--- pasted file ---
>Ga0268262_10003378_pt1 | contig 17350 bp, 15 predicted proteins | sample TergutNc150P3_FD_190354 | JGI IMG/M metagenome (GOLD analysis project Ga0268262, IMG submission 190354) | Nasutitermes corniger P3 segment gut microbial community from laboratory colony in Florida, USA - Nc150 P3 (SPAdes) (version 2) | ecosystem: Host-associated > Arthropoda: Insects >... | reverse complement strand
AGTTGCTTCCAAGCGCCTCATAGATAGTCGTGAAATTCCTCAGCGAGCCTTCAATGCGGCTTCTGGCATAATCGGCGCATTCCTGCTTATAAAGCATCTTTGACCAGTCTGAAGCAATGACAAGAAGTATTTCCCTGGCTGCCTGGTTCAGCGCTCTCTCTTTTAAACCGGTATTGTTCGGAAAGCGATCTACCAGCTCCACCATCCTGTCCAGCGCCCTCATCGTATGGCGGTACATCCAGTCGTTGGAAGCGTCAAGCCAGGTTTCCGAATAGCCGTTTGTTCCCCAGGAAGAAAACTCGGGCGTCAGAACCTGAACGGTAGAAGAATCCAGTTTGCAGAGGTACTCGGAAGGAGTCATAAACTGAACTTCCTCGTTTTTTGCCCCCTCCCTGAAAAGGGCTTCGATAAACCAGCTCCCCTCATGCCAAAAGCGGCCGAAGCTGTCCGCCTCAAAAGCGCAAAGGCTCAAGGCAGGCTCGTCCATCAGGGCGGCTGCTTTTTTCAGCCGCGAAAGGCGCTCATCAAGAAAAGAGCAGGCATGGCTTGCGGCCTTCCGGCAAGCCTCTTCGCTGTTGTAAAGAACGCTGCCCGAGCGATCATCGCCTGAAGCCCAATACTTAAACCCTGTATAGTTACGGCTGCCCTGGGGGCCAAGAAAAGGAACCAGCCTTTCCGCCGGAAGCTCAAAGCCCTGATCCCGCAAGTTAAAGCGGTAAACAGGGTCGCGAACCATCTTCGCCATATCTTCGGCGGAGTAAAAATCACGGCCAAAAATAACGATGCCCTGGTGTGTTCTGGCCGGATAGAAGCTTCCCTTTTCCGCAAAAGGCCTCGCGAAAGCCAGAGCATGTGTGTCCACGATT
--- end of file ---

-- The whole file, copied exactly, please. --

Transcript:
>Ga0268262_10003378_pt1 | contig 17350 bp, 15 predicted proteins | sample TergutNc150P3_FD_190354 | JGI IMG/M metagenome (GOLD analysis project Ga0268262, IMG submission 190354) | Nasutitermes corniger P3 segment gut microbial community from laboratory colony in Florida, USA - Nc150 P3 (SPAdes) (version 2) | ecosystem: Host-associated > Arthropoda: Insects >... | reverse complement strand
AGTTGCTTCCAAGCGCCTCATAGATAGTCGTGAAATTCCTCAGCGAGCCTTCAATGCGGCTTCTGGCATAATCGGCGCATTCCTGCTTATAAAGCATCTTTGACCAGTCTGAAGCAATGACAAGAAGTATTTCCCTGGCTGCCTGGTTCAGCGCTCTCTCTTTTAAACCGGTATTGTTCGGAAAGCGATCTACCAGCTCCACCATCCTGTCCAGCGCCCTCATCGTATGGCGGTACATCCAGTCGTTGGAAGCGTCAAGCCAGGTTTCCGAATAGCCGTTTGTTCCCCAGGAAGAAAACTCGGGCGTCAGAACCTGAACGGTAGAAGAATCCAGTTTGCAGAGGTACTCGGAAGGAGTCATAAACTGAACTTCCTCGTTTTTTGCCCCCTCCCTGAAAAGGGCTTCGATAAACCAGCTCCCCTCATGCCAAAAGCGGCCGAAGCTGTCCGCCTCAAAAGCGCAAAGGCTCAAGGCAGGCTCGTCCATCAGGGCGGCTGCTTTTTTCAGCCGCGAAAGGCGCTCATCAAGAAAAGAGCAGGCATGGCTTGCGGCCTTCCGGCAAGCCTCTTCGCTGTTGTAAAGAACGCTGCCCGAGCGATCATCGCCTGAAGCCCAATACTTAAACCCTGTATAGTTACGGCTGCCCTGGGGGCCAAGAAAAGGAACCAGCCTTTCCGCCGGAAGCTCAAAGCCCTGATCCCGCAAGTTAAAGCGGTAAACAGGGTCGCGAACCATCTTCGCCATATCTTCGGCGGAGTAAAAATCACGGCCAAAAATAACGATGCCCTGGTGTGTTCTGGCCGGATAGAAGCTTCCCTTTTCCGCAAAAGGCCTCGCGAAAGCCAGAGCATGTGTGTCCACGATT